Knowing I would soon be incapable of any real outdoor exertion, I spent many early spring days out in the garden. My objective was to create a walkway using the paving stones my grandfather had carefully laid several decades ago to create a path to the driveway, which this year was due to be torn up. He died eight years before I was born, but I’ve always admired the things he designed and built. I dug up each stone (much harder than I expected – these things are like icebergs, with a lot hidden under the surface!), heaved it onto a trolley, wheeled it out to the boulevard, rotated it 90°, then put it down. This way, I kept as close as possible to my grandfather’s original arrangement. Lots of digging and jumping up and down on stones ensued. As I dug holes to make space for the stones, I put all the dirt nearby for removal later. By the time I finished the path, however, I had such a huge pile of dirt next to it that I decided to create a raised bed there instead. It took about a week in total to do the path and raised bed, but I was pretty happy with the result. I finished well after dark, the night before my knee operation.
My brother and some friends of ours joined me on a number of occasions to brew up some tasty barley juice, following instructions as best we could (i.e. we made a LOT of mistakes). I was surprised at how good the results were after our first couple of batches. Some of the bottles will have aged a year by the time I’m back in Canada to taste them, if they haven’t already been tasted to extinction!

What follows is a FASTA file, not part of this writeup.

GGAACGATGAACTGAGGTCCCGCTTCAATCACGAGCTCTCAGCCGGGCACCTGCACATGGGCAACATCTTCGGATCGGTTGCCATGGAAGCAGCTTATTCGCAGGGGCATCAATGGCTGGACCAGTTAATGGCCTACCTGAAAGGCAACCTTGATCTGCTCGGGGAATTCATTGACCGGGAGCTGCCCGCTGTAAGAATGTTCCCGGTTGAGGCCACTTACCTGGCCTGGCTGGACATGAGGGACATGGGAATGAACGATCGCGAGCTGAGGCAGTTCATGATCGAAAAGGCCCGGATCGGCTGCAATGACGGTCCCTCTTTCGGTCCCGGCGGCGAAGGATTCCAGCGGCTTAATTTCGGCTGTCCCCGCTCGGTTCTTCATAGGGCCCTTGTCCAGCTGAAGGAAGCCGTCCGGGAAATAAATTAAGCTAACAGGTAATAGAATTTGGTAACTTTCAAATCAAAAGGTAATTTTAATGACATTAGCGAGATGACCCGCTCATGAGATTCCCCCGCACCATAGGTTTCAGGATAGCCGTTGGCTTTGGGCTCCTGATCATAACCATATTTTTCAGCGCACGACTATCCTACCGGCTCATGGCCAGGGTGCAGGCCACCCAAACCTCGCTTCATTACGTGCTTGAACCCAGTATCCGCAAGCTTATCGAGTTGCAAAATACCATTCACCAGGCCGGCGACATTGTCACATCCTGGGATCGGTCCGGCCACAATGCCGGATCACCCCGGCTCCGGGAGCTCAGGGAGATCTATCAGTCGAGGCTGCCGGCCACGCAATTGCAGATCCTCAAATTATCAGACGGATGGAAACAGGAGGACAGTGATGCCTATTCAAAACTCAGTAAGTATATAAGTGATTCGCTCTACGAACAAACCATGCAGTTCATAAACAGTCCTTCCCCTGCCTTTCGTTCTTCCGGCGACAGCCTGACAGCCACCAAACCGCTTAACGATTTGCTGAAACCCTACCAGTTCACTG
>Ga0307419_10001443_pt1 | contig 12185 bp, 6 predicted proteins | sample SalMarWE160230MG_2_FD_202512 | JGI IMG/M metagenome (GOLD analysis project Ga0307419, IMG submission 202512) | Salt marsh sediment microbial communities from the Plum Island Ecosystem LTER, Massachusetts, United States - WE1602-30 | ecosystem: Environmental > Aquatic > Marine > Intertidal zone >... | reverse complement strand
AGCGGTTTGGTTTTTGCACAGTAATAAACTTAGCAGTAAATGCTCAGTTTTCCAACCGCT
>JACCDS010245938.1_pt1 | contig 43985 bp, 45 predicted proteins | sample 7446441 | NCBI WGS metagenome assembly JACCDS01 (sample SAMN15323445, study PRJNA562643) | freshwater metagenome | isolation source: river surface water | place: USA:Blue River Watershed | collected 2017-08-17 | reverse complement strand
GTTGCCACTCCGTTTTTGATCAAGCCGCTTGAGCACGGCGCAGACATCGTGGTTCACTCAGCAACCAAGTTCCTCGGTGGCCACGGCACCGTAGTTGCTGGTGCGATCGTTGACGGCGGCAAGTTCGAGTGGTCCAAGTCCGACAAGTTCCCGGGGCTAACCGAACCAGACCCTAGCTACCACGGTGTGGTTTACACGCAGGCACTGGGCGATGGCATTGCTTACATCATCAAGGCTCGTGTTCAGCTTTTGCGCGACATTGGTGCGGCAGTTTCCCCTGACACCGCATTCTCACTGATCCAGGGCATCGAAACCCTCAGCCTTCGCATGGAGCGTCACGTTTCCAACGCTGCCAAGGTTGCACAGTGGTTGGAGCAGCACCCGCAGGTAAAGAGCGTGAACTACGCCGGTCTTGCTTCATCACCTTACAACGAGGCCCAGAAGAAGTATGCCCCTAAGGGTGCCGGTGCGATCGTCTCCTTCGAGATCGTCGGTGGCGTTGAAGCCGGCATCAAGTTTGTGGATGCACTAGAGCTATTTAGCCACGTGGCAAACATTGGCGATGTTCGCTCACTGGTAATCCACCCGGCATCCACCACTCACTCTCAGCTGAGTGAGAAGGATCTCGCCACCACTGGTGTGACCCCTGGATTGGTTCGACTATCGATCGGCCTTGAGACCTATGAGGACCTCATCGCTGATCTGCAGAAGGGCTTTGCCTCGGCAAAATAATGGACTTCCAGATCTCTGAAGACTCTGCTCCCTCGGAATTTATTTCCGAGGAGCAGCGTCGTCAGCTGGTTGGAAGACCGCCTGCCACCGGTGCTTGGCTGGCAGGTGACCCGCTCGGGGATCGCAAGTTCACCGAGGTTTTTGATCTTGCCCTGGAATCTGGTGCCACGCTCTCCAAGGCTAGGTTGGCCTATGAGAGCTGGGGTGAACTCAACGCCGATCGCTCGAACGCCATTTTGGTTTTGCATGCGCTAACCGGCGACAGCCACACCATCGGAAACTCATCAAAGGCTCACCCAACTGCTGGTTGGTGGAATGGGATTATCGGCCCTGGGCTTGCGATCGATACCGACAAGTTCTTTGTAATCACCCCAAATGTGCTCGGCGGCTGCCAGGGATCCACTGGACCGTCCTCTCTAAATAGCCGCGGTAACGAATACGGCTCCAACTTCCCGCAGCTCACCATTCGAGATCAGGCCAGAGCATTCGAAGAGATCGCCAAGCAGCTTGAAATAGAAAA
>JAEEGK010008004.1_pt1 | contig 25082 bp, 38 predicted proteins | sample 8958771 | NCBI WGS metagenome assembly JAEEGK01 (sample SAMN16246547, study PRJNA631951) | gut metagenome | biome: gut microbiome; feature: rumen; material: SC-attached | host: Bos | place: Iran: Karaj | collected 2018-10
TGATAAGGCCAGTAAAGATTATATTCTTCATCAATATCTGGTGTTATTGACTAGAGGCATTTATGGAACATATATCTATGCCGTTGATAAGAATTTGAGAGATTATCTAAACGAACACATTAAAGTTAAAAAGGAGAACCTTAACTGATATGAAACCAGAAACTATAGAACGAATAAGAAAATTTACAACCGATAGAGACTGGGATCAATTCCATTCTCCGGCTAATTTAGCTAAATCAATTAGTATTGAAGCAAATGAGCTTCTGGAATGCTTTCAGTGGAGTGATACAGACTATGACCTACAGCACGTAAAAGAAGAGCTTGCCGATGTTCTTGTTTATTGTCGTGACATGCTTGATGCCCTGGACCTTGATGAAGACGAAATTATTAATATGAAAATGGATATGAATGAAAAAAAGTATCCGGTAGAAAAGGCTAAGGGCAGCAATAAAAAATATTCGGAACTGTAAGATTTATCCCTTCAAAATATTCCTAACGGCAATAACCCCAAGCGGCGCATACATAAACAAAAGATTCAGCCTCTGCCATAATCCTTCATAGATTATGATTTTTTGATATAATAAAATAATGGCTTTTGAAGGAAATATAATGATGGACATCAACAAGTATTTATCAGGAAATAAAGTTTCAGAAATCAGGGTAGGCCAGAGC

Creativity is fuelled by calories so I spent a lot of time in Vancouver making food. Among the things I made, the simplest was this blueberry-stuffed raspberry:
Other culinary curiosities…
I baked my first apple pie…
…and my first cherry pie, which took a while, owing to the pesky pit I had to remove from each cherry.
And just to be extra healthy, I stuffed a bunch of pickled jalapenos full of cream cheese, then wrapped them in bacon: